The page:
As part of an ongoing reintroduction of red and fallow deer in the area, the animals will change habitats through grazing and provide an important prey base for local carnivores and scavengers.
Nature-related tourism training helps more than 30 participants in the Eastern Rhodopes. Last week more than 30 participants took part in a second nature and vulture-related tourism development training session in the Eastern Rhodopes, organised by Rewilding Rhodopes and the Bulgarian Society for the Protection of Birds.
In early February further progress was made in the rewilding of the Rhodopes area in Bulgaria. The Rewilding Rhodopes team released nine red deer in the nature reserve of Studen Kladenets, and a group of fallow deer near Tintiava, in the Eastern Rhodopes.
Aiding restoration efforts in the Rhodope rewilding area, satellite transmitters are now being used to provide valuable scientific information about the ecology and biology of fallow deer.
Waterfowl count on Bulgaria’s Arda River reveals some special visitors. On the weekend of 14–15 January, more than 7,000 birds of 32 different species were recorded at the annual mid-winter waterfowl census on the Arda River in the Eastern Rhodope Mountains. Experts and volunteers from Rewilding Rhodopes and the Bulgarian Society for the Protection of Birds observed some species that are rarely seen in the region.
The number of griffon vultures in the Eastern Rhodopes continues to grow, shows the annual census of griffon vultures on the Balkan Peninsula. This year, 184 griffon vultures were counted along Arda River in Rhodope Mountains rewilding area, home of the largest colony of griffon vultures in Bulgaria. Last year there were 178 griffon vultures registered. This year number is the highest registered during the annual roost count in the Eastern Rhodopes since 2005.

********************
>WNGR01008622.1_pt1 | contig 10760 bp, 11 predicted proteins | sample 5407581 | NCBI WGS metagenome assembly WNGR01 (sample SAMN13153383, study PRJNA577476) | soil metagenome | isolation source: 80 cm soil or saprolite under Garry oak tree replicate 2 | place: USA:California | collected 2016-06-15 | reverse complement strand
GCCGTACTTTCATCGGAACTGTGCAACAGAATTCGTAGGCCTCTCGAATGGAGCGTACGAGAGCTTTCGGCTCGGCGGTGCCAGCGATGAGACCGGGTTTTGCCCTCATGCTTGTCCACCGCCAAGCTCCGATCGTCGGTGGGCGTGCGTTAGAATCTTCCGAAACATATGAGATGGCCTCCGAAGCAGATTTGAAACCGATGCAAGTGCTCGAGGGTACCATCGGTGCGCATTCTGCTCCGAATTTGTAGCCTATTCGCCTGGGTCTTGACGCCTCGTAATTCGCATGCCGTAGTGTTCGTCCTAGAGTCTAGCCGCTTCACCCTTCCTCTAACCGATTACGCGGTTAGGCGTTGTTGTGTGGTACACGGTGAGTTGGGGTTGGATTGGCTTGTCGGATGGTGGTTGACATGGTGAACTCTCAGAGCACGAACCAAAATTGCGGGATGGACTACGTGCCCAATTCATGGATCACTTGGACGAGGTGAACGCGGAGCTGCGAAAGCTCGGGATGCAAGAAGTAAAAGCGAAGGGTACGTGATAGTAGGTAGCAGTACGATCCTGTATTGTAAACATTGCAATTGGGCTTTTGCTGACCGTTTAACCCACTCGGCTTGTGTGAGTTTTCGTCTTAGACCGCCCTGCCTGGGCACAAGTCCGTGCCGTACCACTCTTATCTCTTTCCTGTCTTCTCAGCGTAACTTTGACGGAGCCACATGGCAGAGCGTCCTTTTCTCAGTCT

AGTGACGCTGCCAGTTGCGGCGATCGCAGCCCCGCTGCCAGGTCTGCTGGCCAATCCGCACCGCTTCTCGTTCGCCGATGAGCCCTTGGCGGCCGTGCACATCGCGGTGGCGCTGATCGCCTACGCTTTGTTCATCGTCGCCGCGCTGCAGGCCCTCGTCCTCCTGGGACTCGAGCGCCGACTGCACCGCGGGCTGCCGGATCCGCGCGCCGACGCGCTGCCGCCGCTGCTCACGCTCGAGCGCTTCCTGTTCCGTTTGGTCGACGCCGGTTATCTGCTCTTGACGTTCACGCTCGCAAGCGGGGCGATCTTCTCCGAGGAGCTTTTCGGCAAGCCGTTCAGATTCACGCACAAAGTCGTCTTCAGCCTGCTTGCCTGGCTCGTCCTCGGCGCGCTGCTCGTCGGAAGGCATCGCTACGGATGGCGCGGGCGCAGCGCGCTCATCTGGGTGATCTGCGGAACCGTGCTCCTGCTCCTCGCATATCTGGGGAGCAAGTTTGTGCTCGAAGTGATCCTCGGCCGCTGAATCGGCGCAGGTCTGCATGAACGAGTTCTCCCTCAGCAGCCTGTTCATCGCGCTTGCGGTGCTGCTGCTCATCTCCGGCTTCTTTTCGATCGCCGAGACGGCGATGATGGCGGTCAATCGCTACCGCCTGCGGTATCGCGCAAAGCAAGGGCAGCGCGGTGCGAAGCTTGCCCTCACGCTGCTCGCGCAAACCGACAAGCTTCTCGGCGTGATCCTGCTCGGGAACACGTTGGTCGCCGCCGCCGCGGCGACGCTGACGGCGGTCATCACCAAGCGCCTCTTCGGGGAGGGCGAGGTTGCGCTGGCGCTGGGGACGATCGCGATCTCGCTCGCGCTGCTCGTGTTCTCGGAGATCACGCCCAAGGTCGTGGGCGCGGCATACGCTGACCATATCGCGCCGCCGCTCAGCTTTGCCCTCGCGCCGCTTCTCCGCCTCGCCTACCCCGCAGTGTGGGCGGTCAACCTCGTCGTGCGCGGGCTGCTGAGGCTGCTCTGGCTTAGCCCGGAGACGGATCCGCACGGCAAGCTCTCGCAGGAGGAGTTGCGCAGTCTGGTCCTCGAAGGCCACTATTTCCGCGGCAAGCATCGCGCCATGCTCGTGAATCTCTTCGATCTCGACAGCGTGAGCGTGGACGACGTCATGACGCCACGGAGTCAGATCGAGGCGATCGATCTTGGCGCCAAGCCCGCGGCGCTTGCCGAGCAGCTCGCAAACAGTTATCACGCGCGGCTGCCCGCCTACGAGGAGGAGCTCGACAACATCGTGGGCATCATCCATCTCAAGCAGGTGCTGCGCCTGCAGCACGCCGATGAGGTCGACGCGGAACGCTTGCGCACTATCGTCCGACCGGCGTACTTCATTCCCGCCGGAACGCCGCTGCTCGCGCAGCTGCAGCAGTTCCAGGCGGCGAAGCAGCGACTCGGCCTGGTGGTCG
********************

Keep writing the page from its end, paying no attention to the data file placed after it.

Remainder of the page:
November was filled with a diverse range of events, lectures, workshops, and activities related to the protection of vulture species in Europe and worldwide. Experts from the Bulgarian Society for the Protection of Birds (BSPB) took аn active part in most of them and presented some of the results and activities from the project “Conservation of black and griffon vultures in the Rhodope mountains”.
During the last few weeks, 11 black vultures were equipped with satellite transmitters in Dadia National Park, in the Greek part of the Rhodope Mountains. These transmitters will provide important scientific data about the distribution, movements and possible threats, which will further help identify future conservation actions for the species in this region. These actions are part of the LIFE Vultures project.
This summer, seven griffon vultures – four adults and three young – were fitted with satellite transmitters in the breeding colony near Madzarhovo in the Bulgarian Rhodope Mountains. The first interesting results about their movements are already being revealed, with one young bird undertaking a long journey to the southeast. The vulture flew across two continents and six countries, and is still exploring the hot Middle Eastern territories.
This October, Rewilding Rhodopes organized a special training course on the management and development of wildlife watching enterprise and wildlife photography in Madzharovo, Bulgaria. The training was part of the LIFE Project “Conservation of black and griffon vultures in Rhodope Mountains” (LIFE Vultures), and connected more than 30 participants that gained valuable knowledge, exchanged experiences and ideas.